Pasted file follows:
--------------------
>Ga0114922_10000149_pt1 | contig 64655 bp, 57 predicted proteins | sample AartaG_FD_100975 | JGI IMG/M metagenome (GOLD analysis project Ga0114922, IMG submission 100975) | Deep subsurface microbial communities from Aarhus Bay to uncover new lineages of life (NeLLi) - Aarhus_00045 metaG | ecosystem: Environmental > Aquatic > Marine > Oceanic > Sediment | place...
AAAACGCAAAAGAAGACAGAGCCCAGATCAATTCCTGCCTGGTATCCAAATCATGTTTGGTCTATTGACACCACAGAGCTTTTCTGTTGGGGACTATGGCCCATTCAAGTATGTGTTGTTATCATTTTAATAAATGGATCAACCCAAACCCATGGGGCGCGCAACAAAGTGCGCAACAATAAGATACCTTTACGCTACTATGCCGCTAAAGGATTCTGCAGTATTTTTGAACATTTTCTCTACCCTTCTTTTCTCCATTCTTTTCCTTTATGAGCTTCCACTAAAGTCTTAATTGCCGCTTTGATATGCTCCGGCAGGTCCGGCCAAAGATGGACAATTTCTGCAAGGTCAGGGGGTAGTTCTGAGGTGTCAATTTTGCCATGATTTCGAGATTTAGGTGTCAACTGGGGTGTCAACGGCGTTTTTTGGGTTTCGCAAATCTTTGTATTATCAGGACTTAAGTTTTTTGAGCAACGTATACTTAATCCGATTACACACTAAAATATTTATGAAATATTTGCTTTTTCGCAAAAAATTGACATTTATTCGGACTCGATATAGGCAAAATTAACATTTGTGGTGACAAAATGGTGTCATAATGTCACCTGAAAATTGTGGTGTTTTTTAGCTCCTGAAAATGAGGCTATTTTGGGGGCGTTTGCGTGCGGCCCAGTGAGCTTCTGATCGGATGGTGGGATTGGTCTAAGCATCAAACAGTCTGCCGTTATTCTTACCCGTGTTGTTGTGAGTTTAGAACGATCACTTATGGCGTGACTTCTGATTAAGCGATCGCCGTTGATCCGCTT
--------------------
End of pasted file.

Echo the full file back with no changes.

>Ga0114922_10000149_pt1 | contig 64655 bp, 57 predicted proteins | sample AartaG_FD_100975 | JGI IMG/M metagenome (GOLD analysis project Ga0114922, IMG submission 100975) | Deep subsurface microbial communities from Aarhus Bay to uncover new lineages of life (NeLLi) - Aarhus_00045 metaG | ecosystem: Environmental > Aquatic > Marine > Oceanic > Sediment | place...
AAAACGCAAAAGAAGACAGAGCCCAGATCAATTCCTGCCTGGTATCCAAATCATGTTTGGTCTATTGACACCACAGAGCTTTTCTGTTGGGGACTATGGCCCATTCAAGTATGTGTTGTTATCATTTTAATAAATGGATCAACCCAAACCCATGGGGCGCGCAACAAAGTGCGCAACAATAAGATACCTTTACGCTACTATGCCGCTAAAGGATTCTGCAGTATTTTTGAACATTTTCTCTACCCTTCTTTTCTCCATTCTTTTCCTTTATGAGCTTCCACTAAAGTCTTAATTGCCGCTTTGATATGCTCCGGCAGGTCCGGCCAAAGATGGACAATTTCTGCAAGGTCAGGGGGTAGTTCTGAGGTGTCAATTTTGCCATGATTTCGAGATTTAGGTGTCAACTGGGGTGTCAACGGCGTTTTTTGGGTTTCGCAAATCTTTGTATTATCAGGACTTAAGTTTTTTGAGCAACGTATACTTAATCCGATTACACACTAAAATATTTATGAAATATTTGCTTTTTCGCAAAAAATTGACATTTATTCGGACTCGATATAGGCAAAATTAACATTTGTGGTGACAAAATGGTGTCATAATGTCACCTGAAAATTGTGGTGTTTTTTAGCTCCTGAAAATGAGGCTATTTTGGGGGCGTTTGCGTGCGGCCCAGTGAGCTTCTGATCGGATGGTGGGATTGGTCTAAGCATCAAACAGTCTGCCGTTATTCTTACCCGTGTTGTTGTGAGTTTAGAACGATCACTTATGGCGTGACTTCTGATTAAGCGATCGCCGTTGATCCGCTT